Like a lot of alcoholics, I was always uncomfortable in my own skin. I never felt I belonged anywhere. My instinct was always to be what I thought others wanted me to be, rather than risk not being liked and accepted for what I was. I built a lot of walls between me and the outside world, and I suppose spending a lifetime pretending you're something you're not inevitably makes you believe that what you really are isn't good enough. I don't think it's why I became an alcoholic (I believe my brain is broken in a special way that causes that), but I do think it's why drinking was so appealing to me in the beginning. Pretending to be something you're not is exhausting, and alcohol provided relief. I stopped caring what people thought of me when I was drinking. I rarely acted appropriately or did the right thing, and the best part was that I didn't care.  Unfortunately, I would always sober up, and that ball of rage was still there. So I walked around, angry with the world, pretending like everything was okay, knowing it wasn't, and using alcohol to make the feelings go away.  

In treatment, I was told that the best thing about getting sober is you get your feelings back, and the worst thing about getting sober is you get your feelings back. That rings pretty true for me. In the beginning I was so emotionally raw and stripped down, I couldn't string together a sentence about anything without bursting into tears, and I found myself apologizing every time it happened. It took time to come to the realization that emotions don't make me weak; they make me human. I began the slow process of unraveling all of that anger to discover the real feelings underneath, and it’s something I'm still working on today.

There were people close to me who were surprised by my addiction and to hear that I had been miserable for so long. Turns out I'm a pretty good liar, but I've also always loved to laugh. I suppose it’s hard to reconcile those two things, but it makes perfect sense to me. I understand what they say about comedians always having a twisted dark side. Comedy was always an escape for me. Those who know me well know my affinity for all things funny - funny by my standards, that is. Biting sarcasm is also a stellar defense mechanism, deflecting attention from real issues and emotions. I would be lying if I said I hadn’t been somewhat worried that I would lose my sense of humor in recovery. To me, that would be tragic. I’m happy to say that I still love to laugh, and I still laugh at the same things I laughed at before. I’m even happier to say that I now experience joy in my own life as well.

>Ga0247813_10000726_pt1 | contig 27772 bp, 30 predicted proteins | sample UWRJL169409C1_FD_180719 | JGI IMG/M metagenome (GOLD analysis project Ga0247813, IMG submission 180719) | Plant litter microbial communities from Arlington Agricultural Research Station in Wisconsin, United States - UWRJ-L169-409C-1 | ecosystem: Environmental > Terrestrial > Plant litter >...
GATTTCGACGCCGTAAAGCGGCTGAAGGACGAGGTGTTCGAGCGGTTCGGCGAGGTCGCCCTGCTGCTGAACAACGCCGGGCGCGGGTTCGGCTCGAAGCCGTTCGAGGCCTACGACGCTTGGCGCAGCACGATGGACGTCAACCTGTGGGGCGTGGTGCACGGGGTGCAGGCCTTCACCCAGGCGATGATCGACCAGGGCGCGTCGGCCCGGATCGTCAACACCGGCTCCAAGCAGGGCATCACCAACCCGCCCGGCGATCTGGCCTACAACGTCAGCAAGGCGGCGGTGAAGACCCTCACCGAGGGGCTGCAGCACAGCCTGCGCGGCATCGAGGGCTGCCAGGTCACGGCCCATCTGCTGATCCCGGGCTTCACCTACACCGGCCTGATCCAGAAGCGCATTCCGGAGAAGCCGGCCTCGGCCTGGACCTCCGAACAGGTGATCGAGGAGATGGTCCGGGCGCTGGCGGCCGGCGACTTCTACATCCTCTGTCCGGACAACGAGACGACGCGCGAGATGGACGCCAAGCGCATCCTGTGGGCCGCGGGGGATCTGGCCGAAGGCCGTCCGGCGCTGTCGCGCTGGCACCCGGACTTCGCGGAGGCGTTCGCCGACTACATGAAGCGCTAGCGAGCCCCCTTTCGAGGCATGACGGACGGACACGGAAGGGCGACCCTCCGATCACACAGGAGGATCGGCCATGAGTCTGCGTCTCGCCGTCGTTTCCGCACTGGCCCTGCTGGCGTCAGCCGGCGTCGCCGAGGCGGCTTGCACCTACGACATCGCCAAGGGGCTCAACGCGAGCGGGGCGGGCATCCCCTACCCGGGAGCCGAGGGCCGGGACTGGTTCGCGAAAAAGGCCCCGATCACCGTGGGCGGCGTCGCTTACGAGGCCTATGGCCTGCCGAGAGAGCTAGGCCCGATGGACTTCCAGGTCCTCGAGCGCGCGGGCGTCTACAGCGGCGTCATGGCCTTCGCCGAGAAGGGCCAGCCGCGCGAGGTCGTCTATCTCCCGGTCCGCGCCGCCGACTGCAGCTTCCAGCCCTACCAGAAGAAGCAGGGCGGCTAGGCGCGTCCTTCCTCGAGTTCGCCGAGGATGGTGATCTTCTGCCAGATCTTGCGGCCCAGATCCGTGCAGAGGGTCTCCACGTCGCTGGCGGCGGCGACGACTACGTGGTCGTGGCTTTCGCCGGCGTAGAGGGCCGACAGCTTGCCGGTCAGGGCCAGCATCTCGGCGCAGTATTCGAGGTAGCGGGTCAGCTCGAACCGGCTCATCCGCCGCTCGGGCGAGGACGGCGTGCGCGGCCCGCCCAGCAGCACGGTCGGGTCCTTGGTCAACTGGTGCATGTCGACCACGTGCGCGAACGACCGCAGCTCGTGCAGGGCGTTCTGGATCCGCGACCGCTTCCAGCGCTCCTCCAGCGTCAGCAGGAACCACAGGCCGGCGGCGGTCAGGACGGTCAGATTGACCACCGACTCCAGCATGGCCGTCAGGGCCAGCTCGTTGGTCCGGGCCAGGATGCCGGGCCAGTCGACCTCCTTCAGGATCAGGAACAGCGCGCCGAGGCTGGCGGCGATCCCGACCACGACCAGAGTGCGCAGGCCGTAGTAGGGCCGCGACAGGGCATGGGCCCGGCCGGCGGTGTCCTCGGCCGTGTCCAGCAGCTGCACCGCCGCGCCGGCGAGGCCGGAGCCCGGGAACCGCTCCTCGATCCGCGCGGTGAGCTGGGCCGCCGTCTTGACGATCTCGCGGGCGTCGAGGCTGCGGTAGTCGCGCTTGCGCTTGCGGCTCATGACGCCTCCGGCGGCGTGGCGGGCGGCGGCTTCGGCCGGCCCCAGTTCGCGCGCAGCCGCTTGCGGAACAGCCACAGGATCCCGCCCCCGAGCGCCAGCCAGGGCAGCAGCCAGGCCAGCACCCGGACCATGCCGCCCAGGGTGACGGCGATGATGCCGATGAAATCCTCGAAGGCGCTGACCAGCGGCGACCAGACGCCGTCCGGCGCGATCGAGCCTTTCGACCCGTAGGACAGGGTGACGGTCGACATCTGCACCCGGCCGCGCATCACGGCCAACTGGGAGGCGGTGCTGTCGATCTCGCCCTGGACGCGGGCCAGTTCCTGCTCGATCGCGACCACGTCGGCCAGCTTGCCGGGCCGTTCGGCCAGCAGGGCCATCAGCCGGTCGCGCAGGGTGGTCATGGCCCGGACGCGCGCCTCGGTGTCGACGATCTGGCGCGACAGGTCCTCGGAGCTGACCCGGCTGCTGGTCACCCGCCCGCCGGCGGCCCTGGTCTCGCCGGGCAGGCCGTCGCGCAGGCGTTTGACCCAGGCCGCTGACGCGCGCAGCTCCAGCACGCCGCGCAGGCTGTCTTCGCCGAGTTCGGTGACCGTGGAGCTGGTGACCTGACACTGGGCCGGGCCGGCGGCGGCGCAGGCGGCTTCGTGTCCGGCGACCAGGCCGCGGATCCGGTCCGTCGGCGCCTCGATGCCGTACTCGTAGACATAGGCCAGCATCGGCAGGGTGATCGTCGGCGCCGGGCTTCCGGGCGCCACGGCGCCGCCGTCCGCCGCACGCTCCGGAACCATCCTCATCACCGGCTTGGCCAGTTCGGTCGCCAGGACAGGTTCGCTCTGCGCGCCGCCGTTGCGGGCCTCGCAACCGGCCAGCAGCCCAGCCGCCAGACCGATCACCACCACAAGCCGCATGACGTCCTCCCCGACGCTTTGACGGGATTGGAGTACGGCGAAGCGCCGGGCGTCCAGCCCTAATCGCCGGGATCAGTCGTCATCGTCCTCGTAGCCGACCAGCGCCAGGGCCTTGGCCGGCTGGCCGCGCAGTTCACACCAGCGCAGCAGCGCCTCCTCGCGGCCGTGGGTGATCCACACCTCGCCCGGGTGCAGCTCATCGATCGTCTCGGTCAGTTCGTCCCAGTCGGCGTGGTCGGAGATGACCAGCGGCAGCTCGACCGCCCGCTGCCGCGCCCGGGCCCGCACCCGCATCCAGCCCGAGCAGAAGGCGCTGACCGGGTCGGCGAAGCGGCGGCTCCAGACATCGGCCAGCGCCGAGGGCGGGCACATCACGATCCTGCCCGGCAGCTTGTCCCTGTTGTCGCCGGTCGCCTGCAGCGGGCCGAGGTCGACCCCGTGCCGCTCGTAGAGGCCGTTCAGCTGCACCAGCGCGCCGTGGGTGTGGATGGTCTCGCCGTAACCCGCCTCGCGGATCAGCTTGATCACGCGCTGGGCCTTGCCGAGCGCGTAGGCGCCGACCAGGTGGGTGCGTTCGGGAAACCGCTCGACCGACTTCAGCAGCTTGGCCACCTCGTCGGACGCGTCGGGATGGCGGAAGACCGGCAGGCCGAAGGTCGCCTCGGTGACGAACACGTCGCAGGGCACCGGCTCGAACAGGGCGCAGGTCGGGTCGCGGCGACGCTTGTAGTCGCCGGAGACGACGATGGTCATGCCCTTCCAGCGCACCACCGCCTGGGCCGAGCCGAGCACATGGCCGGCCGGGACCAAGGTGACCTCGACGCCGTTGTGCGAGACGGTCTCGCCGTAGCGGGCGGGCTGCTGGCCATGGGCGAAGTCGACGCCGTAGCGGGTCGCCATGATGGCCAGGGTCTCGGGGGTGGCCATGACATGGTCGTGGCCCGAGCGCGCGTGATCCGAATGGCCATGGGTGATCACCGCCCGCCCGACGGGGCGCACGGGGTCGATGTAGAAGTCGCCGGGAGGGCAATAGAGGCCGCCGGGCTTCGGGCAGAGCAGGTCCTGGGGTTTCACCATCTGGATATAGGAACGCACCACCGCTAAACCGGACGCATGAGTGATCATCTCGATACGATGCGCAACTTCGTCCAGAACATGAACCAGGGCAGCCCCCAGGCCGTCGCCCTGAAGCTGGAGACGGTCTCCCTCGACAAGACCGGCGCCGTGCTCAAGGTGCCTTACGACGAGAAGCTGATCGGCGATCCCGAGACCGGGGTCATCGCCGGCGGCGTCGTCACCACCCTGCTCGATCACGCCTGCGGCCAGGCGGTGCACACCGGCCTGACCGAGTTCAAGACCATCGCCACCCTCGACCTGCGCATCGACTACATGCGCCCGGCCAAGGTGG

I love this bit that Louis CK did on Conan a while back. He talks about the phenomenon of kids getting meaner and not building empathy because of the ability to hide behind their screens and send their bullshit into cyberspace, basically. A kid can insult another kid and not be forced to face that person and see the pain and hurt he's caused – to really feel the implications of his actions.  You can lose yourself and your humanity in a lot of things. It's not unlike what I was doing in my addiction. I isolated and drank away my feelings. I lacked empathy and compassion for other human beings because I couldn't get outside of myself and my own misery to connect with anyone. He goes on to talk about the beauty of actually experiencing an emotion without trying to distract yourself from it. Honestly, I just think Louis CK is a comedy genius. But he's right.  Emotions are uncomfortable and painful sometimes, but there is value in sitting with them, experiencing them, and waiting for them to pass in their own time. You never truly appreciate the highs without the benefit of having experienced the lows.  

Emotions don't scare me so much anymore. I'm still not the best at sharing my feelings with others or outwardly expressing emotion - old habits and all. I've learned a lot about myself and the feelings I was trying to cover for many years. I've learned that talking to someone about my feelings is necessary when I find myself in a dark place. I've learned that relationships don't thrive without real communication, which doesn't work when I take feelings out of the equation. And relationships are everything. I want mine to be real and meaningful and deep, which means letting people in. It takes work. It didn’t magically happen when I got sober, but I'm grateful that it's happening slowly over time in recovery. The fact that I can tell you that means I'm light years from where I was three years ago, but I'm sorry, I'm still not going to gush about it.